This story has its origins in an earlier story I wrote for the Guild Hall... but with the release of Nightfall and Eye of the North, I felt compelled to break it completely down to the foundation and rebuild it. This construction bears little resemblance to its forbearer, but I hope it ends up just as good.
We shall see, I suppose.
The Throne of Pandemonium
It is sometimes said that there is no such thing as “pure” fiction; that even the most outrageous children’s stories contain within them even the smallest shred of truth. Perhaps that is a fallacy, but in this case, it is all too accurate, and once again, the world teeters in the balance. How many more times can Tyria face the end of days?
How many more times can I?
This was harder than it looked.
Devona was having an increased respect for the farmers that kept people fed. Her muscles were as sore as if she had just finished a prolonged battle… and this was only the first day of the first planting session of the year.
And to think that the farmers who chose to remain in Ascalon with their king had to work twice as hard and twice as long for half the yield that they received in the North Kryta Province… the warrior had to fight back a sympathetic shudder.
She had been exempt from the farm chores up until this point, having to put her talents to other duties in order to keep the refugee people of Ascalon safe from harm. But with the Abaddon dead, his subordinates either dead or scattered, as well as the Great Destroyer defeated and its minions mindless and hunted… there wasn’t much for a warrior to do to ply her trade.
Devona knew she had no one to blame but herself, after all. She was the one who insisted to the elders of the camp she do something useful. And so her hammer became a rake; her sword, a spade. Unfortunately, the pain and fatigue seemed universal.
“That’s enough for today, Devona.” The farm master declared from behind her, and her fighter instincts nearly introduced her rake to the elderly man’s face. “Ya did good for a first day. Get some rest, because we’re doing double tomorrow.”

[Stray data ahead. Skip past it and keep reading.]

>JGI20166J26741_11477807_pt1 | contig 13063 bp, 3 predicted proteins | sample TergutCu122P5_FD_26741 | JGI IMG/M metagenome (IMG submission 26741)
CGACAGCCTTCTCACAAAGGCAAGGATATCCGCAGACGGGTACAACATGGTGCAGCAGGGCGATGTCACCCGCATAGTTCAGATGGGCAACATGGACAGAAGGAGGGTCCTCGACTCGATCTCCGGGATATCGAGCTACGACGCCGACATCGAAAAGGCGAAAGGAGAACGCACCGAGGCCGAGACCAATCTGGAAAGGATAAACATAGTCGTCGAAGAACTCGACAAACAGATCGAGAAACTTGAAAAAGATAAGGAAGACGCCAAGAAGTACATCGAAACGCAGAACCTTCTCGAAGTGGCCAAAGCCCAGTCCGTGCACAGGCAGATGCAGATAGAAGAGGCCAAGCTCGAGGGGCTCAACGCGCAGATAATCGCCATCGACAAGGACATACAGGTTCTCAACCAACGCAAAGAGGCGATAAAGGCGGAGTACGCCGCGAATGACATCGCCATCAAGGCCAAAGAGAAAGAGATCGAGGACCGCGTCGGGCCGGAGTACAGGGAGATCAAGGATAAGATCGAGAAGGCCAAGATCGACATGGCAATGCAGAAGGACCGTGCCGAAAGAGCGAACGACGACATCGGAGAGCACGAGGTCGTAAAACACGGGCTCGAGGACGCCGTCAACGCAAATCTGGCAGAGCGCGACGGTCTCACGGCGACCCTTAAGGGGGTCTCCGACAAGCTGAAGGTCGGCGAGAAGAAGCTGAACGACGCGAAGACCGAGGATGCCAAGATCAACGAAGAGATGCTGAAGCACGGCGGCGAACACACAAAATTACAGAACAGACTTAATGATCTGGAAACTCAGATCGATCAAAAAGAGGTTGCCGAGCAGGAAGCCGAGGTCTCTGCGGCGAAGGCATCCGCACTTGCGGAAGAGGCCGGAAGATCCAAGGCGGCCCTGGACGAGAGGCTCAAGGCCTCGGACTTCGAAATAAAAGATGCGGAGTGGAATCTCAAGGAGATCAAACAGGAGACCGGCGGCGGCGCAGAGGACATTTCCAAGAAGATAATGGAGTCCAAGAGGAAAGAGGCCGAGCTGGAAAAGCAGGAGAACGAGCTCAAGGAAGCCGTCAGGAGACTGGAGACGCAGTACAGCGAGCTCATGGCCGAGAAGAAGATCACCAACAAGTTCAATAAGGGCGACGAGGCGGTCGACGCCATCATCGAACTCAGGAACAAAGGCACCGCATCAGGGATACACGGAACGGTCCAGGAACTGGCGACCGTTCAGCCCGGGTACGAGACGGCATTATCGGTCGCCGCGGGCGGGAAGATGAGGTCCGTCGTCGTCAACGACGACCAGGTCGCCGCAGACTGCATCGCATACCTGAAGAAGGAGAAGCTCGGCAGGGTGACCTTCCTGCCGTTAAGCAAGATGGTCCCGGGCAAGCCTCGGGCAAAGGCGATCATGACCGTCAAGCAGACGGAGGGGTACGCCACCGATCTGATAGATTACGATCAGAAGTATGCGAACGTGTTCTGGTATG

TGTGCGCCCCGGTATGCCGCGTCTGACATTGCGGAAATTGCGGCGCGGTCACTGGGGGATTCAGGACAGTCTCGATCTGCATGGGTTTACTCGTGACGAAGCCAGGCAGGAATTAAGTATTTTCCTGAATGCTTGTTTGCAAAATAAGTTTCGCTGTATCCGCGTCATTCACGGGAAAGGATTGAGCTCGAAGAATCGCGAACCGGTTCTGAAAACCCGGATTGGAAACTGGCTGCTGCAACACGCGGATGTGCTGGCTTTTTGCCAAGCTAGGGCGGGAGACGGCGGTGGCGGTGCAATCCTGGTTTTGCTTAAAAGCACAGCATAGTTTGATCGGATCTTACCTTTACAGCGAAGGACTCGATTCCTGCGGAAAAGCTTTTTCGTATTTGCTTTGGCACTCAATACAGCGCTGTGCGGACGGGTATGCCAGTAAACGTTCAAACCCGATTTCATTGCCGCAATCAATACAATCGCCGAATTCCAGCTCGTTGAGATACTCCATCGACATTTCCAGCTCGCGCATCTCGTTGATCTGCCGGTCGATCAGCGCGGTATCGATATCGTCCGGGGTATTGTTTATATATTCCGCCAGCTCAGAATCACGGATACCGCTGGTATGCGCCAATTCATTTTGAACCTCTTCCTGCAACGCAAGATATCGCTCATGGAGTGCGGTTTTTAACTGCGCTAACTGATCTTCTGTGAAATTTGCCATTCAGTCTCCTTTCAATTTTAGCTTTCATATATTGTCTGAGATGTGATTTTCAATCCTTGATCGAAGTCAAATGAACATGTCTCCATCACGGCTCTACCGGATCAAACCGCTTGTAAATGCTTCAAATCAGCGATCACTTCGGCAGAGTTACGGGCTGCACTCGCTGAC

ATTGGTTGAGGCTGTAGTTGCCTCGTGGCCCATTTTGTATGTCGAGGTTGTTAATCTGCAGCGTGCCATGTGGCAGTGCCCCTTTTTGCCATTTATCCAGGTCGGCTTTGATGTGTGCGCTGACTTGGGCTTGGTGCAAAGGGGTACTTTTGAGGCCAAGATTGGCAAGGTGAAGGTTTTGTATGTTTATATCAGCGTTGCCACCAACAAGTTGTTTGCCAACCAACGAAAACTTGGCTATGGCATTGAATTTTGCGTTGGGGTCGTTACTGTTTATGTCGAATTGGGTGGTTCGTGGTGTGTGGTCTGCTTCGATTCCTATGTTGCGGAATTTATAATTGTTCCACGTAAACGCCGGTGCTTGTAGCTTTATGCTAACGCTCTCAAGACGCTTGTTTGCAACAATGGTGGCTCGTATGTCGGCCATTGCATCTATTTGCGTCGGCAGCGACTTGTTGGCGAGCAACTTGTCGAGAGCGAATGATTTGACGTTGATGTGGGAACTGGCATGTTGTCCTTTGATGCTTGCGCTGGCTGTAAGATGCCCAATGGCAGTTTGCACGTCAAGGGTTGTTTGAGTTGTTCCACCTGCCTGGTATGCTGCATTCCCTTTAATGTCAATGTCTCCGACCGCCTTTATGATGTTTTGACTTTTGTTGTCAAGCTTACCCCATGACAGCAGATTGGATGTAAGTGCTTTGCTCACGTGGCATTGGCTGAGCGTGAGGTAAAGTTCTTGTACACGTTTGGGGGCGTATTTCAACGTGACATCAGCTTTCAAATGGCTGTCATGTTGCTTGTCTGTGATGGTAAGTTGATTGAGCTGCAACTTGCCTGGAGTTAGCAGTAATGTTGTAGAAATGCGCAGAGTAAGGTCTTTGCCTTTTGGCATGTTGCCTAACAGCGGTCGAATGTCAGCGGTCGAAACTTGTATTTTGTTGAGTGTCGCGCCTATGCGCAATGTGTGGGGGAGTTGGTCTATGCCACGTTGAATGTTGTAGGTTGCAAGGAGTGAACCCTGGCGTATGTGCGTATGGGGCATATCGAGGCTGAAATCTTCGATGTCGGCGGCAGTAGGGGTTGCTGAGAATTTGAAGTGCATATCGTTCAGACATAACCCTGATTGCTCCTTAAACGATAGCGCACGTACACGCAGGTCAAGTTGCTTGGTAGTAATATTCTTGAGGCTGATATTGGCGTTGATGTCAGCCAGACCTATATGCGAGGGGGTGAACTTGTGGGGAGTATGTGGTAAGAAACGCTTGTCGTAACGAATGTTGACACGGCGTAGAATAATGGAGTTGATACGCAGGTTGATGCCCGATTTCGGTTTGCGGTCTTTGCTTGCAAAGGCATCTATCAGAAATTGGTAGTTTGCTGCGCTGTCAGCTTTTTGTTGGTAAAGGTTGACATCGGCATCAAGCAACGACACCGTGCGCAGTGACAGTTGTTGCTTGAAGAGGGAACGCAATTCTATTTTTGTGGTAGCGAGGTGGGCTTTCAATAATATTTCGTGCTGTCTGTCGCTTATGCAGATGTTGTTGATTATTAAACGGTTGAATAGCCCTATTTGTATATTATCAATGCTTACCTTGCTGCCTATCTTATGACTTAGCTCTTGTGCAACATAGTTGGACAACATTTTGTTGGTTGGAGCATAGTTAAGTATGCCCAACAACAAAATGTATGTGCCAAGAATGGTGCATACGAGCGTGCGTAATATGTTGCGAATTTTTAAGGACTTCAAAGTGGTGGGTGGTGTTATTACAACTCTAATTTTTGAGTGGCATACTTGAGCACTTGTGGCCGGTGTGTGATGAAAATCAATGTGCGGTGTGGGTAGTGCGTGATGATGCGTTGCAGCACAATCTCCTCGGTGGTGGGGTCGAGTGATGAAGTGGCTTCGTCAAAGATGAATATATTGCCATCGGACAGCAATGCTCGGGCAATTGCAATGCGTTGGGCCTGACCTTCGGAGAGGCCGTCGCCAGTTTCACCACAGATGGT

“Joy…” She groaned, rolling her shoulders and ignoring the sore protest of her joints, slung her rake and spade up and steadily strode back to the humble settlement.
“Could I have a moment of your time?” A dour voice asked from behind her, causing the warrior to whirl about quickly… only to see nothing but air.
“Down here, bookah.”
If the prompting to turn her eyes downward hadn’t been enough of a clue, the nickname would have been. Just beneath her normal line of vision, the Asura genius Vekk was standing almost right on her feet, staring up at Devona with uniform black eyes that never seemed to blink quite enough.
“Vekk!” Devona yelped, trying hard to suppress her astonishment. “This is a… pleasant surprise.”
“Yes, I’m sure you’re positively charmed.” The Asura droned. “Please, spare the pleasantries. I am in plentiful amounts of haste.”
Devona had mixed feelings about Vekk in the time they allied to fight the Great Destroyer and his minions. On one hand, she liked his “to the point” nature; yet on the other… he could be so damned condescendingly obnoxious.
“Fine, then why are you here?”
“I need an audience with your king. I have the understanding you have the connections to make that possible.”
Devona blinked, wondering what would bring the Asura to make such a request. “My king?”
Vekk took a deep breath and sighed. What was it about humans that prompted them to ask stupid questions?